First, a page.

RAW File Structure

This section is written to help understand the why the structure of classes is defined as it is.

The RAW file starts with a text preamble that contains information about the names of the traces the order they appear on the binary part and some extra information. In the preamble, the lines are always started by one of the following identifiers:

  • Title: => Contains the path of the source .asc file used to make the simulation preceded by *

  • Date: => Date when the simulation started

  • Plotname: => Name of the simulation. The known Simulation Types are:
    • Operation Point

    • DC transfer characteristic

    • AC Analysis

    • Transient Analysis

    • Noise Spectral Density - (V/Hz½ or A/Hz½)

    • Transfer Function

  • Flags: => Flags that are used in this plot. The simulation can have any combination of these flags.
    • “real” -> The traces in the raw file contain real values. As for exmple on a TRAN simulation.

    • “complex” -> Traces in the raw file contain complex values. As for exmple on an AC simulation.

    • “forward” -> Tells whether the simulation has more than one point. DC transfer characteristic, AC Analysis, Transient Analysis or Noise Spectral Density have the forward flag. Operating Point and Transfer Function don’t have this flag activated.

    • “log” -> The preferred plot view of this data is logarithmic.

    • “stepped” -> The simulation had .STEP primitives.

    • “FastAccess” -> Order of the data is changed to speed up access. See Binary section for details.

  • No. Variables: => number of variables contained in this dataset. See section below for details.

  • No. Points: => number of points per each variable in

  • Offset: => when the saving of data started

  • Command: => Name of the simulator executable generating this file.

  • Backannotation: => Backannotation alerts that occurred during simulation

  • Variables: => a list of variable, one per line as described below

  • Binary: => Start of the binary section. See section below for details.

Variables List

The variable list contains the list of measurements saved in the raw file. The order of the variables defines how they are stored in the binary section. The format is one variable per line, using the following format:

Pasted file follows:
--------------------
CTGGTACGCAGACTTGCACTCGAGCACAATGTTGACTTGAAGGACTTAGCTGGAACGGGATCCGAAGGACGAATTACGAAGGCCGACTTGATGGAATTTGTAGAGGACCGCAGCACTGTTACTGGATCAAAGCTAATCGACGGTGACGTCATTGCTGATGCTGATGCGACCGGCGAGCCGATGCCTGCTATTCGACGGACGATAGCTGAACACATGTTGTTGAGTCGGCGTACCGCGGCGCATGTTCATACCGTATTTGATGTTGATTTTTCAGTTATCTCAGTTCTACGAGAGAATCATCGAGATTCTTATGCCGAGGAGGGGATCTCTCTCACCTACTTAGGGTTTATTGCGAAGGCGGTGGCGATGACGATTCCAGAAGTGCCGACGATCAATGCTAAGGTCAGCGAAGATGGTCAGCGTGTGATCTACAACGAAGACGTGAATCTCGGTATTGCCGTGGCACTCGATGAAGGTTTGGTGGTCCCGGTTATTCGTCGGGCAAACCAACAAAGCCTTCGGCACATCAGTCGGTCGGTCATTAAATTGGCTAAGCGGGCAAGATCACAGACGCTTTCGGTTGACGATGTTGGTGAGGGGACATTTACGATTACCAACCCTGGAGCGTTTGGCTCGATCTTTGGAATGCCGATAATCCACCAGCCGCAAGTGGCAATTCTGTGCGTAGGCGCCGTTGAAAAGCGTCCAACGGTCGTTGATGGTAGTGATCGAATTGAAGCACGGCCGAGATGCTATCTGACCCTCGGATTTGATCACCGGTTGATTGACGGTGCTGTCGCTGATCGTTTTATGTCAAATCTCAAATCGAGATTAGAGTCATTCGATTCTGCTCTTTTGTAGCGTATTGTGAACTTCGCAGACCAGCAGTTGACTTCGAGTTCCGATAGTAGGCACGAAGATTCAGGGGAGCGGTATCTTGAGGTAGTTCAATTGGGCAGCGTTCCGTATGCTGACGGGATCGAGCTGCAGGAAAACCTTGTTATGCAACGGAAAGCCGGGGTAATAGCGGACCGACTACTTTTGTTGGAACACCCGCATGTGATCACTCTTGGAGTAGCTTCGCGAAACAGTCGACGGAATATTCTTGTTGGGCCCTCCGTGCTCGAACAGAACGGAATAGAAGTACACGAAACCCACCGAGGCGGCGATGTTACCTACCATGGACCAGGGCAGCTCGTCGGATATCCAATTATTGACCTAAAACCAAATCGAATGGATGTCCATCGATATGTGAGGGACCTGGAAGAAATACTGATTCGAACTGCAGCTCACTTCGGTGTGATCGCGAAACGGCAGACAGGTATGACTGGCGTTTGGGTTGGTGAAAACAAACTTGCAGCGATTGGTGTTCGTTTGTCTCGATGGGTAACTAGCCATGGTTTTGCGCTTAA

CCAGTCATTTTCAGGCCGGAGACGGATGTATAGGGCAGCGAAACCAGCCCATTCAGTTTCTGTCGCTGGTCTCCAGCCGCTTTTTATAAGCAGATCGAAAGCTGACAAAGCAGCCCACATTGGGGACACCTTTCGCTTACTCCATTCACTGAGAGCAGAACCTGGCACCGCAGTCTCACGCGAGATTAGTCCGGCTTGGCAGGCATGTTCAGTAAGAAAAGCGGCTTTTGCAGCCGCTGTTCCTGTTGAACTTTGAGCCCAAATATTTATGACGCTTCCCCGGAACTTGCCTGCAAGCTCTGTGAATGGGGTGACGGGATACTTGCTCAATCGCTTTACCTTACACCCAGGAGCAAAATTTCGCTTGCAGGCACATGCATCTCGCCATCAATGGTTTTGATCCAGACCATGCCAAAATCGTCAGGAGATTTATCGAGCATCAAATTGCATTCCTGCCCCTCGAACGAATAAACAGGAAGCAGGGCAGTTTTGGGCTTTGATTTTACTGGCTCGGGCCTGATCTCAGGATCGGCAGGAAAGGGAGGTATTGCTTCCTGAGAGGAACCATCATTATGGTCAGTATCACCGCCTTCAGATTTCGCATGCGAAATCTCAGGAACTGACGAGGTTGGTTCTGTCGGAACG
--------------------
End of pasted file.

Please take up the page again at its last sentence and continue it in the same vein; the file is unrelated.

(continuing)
<tab><ordinal number><tab><measurement><tab><type of measurement>

Here is an example:

0   time    time
1   V(n001)    voltage
2   V(n004)    voltage
3   V(n003)    voltage
4   V(n006)    voltage
5   V(adcc)    voltage
6   V(n002)    voltage
7   V(3v3_m)   voltage
8   V(n005)    voltage
9   V(n007)    voltage
10  V(24v_dsp) voltage
11  I(C3)      device_current
12  I(C2)      device_current
13  I(C1)      device_current
14  I(I1)      device_current
15  I(R4)      device_current
16  I(R3)      device_current
17  I(V2)      device_current
18  I(V1)      device_current
19  Ix(u1:+)   subckt_current
20  Ix(u1:-)   subckt_current

Binary Section

The binary section of .RAW file is where the data is usually written, unless the user had explicitly specified an ASCII representation. In this case this section is replaced with a “Values” section. LTSpice stores data directly onto the disk during simulation, writing per each time or frequency step the list of values, as exemplified below for a .TRAN simulation.

<timestamp 0><trace1 0><trace2 0><trace3 0>…<traceN 0>

<timestamp 1><trace1 1><trace2 1><trace3 1>…<traceN 1>

<timestamp 2><trace1 2><trace2 2><trace3 2>…<traceN 2>

<timestamp T><trace1 T><trace2 T><trace3 T>…<traceN T>

Depending on the type of simulation the type of data changes. On TRAN simulations the timestamp is always stored as 8 bytes float (double) and trace values as a 4 bytes (single). On AC simulations the data is stored in complex format, which includes a real part and an imaginary part, each with 8 bytes. The way we determine the size of the data is dividing the total block size by the number of points, then taking only the integer part.

Fast Access

Once a simulation is done, the user can ask LTSpice to optimize the data structure in such that variables are stored contiguously as illustrated below.

<timestamp 0><timestamp 1>…<timestamp T>

<trace1 0><trace1 1>…<trace1 T>

<trace2 0><trace2 1>…<trace2 T>

<trace3 0><trace3 1>…<trace3 T>

<traceN T><traceN T>…<tranceN T>

This can speed up the data reading. Note that this transformation is not done automatically. Transforming data to Fast Access must be requested by the user. If the transformation is done, it is registered in the Flags: line in the header. PyLTSpice supports both Normal and Fast Access formats